What is it like to be on the ground during the bombardment of your city? We can only begin to imagine the fear in Aleppo today. A similar situation took place in Marash (now Kahramanmaraş) almost a hundred years ago. One of the nurses providing humanitarian aid recorded her thoughts in a diary. From it we can get a hint of the ensuing tragedy.
By the winter of 1919-20 fighting between the Greeks, French and British against the newly formed Turkish Nationalist army had been waging for almost seven months. Most of the battles at that time took place in the Cilicia region (around the southeast corner of the Mediterranean Sea), from Adana to Marash. Miss Frances S. Buckley, an American Red Cross nurse, had signed up after her stint in WWI as part of the relief effort in Turkey. She was posted to a boys’ orphanage in Marash, where 3,500 Armenians sought shelter.
The following excerpt from her diary was printed in The Acorne, the weekly newsletter of the American Committee for Armenian and Syrian Relief (later Near East Relief), and reprinted in the monthly journal of the American Board of Commissioners for Foreign Mission’s Missionary Herald in June 1920. This is but one example of why I titled my book Grit and Grace in a World Gone Mad.
Diary of Miss Frances S. Buckley, RN
January 21: The shooting commenced about two o’clock, and the people from the neighboring houses came to Beitschallum. Almost immediately a man was wounded as he came through the street. A man was killed in the sick room window this afternoon. Every corner of the house is ﬁlled with refugees. I moved to the kitchen, as my apartment is very unsafe, and will get as much rest as I can on my cot under the stairway. Vartavae, the baby, has appropriated the clothes basket.
January 22: A woman who was running to us this morning with her baby was shot just as she turned the corner of the house. The baby was wrapped and rolled just beyond the dead mother’s feet. We hear her crying, and no one can go to her. It is dreadful. Our sick room is ﬁlling with wounded.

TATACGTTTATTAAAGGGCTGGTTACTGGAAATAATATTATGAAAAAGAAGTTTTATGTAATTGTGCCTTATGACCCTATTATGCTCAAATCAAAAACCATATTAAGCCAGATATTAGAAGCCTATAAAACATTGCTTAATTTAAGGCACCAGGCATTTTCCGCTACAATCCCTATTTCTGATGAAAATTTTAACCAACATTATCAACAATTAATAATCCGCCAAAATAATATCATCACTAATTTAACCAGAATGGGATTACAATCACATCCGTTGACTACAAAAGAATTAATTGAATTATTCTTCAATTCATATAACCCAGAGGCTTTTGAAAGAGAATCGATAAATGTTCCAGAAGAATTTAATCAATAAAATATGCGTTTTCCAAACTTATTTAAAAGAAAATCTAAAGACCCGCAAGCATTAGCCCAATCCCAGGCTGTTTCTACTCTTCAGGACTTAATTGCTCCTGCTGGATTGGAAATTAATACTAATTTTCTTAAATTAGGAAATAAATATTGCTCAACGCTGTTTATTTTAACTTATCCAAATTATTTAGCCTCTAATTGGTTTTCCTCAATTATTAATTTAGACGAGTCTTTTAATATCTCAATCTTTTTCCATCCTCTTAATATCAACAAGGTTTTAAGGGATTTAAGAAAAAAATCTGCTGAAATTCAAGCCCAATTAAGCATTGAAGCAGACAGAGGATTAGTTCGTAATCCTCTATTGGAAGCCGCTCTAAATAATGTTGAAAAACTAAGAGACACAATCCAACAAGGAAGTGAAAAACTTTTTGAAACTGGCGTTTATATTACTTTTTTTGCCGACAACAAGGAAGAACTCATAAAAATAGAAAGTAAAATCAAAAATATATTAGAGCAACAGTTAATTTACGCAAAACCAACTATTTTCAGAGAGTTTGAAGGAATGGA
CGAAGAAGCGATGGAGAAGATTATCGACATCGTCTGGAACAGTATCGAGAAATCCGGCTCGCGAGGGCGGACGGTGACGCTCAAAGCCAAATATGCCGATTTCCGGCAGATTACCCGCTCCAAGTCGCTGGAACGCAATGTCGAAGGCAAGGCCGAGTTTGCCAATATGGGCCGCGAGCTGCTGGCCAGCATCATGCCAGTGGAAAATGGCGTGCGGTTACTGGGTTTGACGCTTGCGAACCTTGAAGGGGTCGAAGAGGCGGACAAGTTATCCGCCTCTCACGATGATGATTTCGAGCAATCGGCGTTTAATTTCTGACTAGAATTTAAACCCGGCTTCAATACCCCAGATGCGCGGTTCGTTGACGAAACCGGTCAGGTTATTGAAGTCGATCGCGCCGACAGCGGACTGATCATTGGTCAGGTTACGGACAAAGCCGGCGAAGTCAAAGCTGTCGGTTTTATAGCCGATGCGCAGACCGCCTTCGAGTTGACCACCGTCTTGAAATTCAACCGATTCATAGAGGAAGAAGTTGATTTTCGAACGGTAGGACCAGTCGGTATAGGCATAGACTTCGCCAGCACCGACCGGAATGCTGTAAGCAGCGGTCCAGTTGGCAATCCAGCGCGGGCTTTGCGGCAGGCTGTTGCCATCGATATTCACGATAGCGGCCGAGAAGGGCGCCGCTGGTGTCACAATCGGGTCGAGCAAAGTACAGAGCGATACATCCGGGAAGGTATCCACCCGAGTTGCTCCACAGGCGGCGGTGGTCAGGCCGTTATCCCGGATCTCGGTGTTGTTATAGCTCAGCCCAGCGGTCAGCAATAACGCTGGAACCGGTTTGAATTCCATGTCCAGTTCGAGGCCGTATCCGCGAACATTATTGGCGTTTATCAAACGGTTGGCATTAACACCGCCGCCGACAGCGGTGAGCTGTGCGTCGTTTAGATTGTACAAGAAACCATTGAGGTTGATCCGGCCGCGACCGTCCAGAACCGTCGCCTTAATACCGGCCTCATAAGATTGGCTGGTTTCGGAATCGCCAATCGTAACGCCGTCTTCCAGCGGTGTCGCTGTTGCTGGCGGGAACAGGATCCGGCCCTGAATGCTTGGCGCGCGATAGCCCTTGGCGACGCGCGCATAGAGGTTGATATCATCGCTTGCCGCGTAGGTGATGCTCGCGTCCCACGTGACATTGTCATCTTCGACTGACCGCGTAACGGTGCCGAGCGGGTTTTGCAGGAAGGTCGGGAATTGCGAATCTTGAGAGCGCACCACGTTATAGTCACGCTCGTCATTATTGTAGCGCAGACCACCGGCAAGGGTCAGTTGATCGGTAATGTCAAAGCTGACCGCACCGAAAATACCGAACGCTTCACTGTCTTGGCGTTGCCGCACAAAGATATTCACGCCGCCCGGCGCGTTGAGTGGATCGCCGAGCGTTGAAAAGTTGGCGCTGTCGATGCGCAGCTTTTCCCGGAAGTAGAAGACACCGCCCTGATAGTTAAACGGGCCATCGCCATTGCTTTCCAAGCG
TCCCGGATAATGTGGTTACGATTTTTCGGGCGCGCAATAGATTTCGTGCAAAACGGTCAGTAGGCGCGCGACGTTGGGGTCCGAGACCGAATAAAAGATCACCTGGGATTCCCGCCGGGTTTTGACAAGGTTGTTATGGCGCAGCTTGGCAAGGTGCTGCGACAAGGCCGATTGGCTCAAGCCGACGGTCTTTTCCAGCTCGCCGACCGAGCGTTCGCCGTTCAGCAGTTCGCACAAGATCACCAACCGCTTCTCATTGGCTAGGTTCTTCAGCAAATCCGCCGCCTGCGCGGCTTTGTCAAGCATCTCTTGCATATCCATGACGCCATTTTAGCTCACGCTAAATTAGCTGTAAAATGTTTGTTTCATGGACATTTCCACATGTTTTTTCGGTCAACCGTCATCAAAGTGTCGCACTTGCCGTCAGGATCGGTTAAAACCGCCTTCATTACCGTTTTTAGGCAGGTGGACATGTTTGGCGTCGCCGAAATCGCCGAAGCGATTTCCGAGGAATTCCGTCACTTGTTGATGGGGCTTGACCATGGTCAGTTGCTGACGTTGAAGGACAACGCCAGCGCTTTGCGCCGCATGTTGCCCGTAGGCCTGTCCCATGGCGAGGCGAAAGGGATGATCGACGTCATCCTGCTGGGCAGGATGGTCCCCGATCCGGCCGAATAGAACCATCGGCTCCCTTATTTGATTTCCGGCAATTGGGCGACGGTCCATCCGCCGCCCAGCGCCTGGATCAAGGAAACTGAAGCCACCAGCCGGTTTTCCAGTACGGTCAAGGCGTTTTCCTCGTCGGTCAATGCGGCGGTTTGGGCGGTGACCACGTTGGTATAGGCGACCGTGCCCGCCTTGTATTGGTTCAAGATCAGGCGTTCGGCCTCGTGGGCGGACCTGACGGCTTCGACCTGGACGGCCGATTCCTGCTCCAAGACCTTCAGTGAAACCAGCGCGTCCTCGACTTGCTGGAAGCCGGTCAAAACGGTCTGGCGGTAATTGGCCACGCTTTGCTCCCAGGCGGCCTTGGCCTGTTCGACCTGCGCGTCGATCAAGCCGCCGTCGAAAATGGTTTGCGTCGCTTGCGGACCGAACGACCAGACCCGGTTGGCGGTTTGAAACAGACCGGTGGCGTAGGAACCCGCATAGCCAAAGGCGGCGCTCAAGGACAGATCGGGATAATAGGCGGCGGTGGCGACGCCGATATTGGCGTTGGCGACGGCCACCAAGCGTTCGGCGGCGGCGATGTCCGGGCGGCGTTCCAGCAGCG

January 28: I did dressings during the morning. My apartment has many bullet holes. The minare1 does the most harm.
January 24: We were doing dressings when the battle commenced on the cemetery. The officer in command was brought in dying. The ﬁghting was so near we could not ﬁnish dressings until afternoon.
January 25: This day has been what Sherman says war is2. The early morning was quiet, so two old women started for a walk. One was shot dead and the other brought to us seriously wounded. She cannot live through the night. The adjutant told me what to do with the people if we were burned out. Nothing is as bad as the horror of being burned out. It means 3,500 people turned into the streets as targets for the Turks.
January 26: We have twenty-three patients. All but three are doing well. There is no surgeon, so Miss Tim will amputate an arm in the morning. We are anxious tonight, as there are ﬁres so near.
January 27: A little girl and boy, who were coming to us for protection and killed at our gate, were buried tonight. A little boy died who was shot on the sick-room stairs this morning. The civilians who are tearing down the houses near us, to protect us from ﬁre, are bringing in food. They have brought enough to supply the people for a couple of weeks.
February 1: The eighth baby was born today.
February 2: There was a signal from the First Church for help, but no one can reach them. Worked hard over dressings all morning.
February 2: At three o’clock, two bombs hit the house. At the same time there was great ﬁring, and ﬁres started in the houses. I prepared to leave if the place burned. We held a conference in the pantry. I like to know what is going on. It makes me less nervous.
February 5: Bombs from Turks again today at three. Two struck the house and one came through the attic roof. The second ﬂoor is not safe, so about ﬁfty people came to the kitchen.
February 8: Machine guns mowed the people down as they tried to leave the city. A tunnel has been made under the street. There are holes in the house across the street where they try to set us aﬁre with a long pole and kerosene cloths.
February 10: The French officers called me and said they were ordered to leave the city. Miss Tim thought we should go with the French, but I thought best not, as it would mean certain death to hundreds of underfed and poorly clothed people. We must keep on trusting in our good Lord.
Marash fell to the Nationalist army. Though many were killed, Frances Buckley survived. She was awarded a bronze medal of honor for heroism in 1922, and died in Harrison, New York in 1947 [Cape Vincent Eagle, December 4, 1947]. I could find no record of what happened to the 300 orphan boys in her care.
- The only definition of minare I found was in Italian meaning “mine.” Perhaps it has something to do with landmines.
- William Tecumseh Sherman was a US Civil War general who stated “War is cruelty.”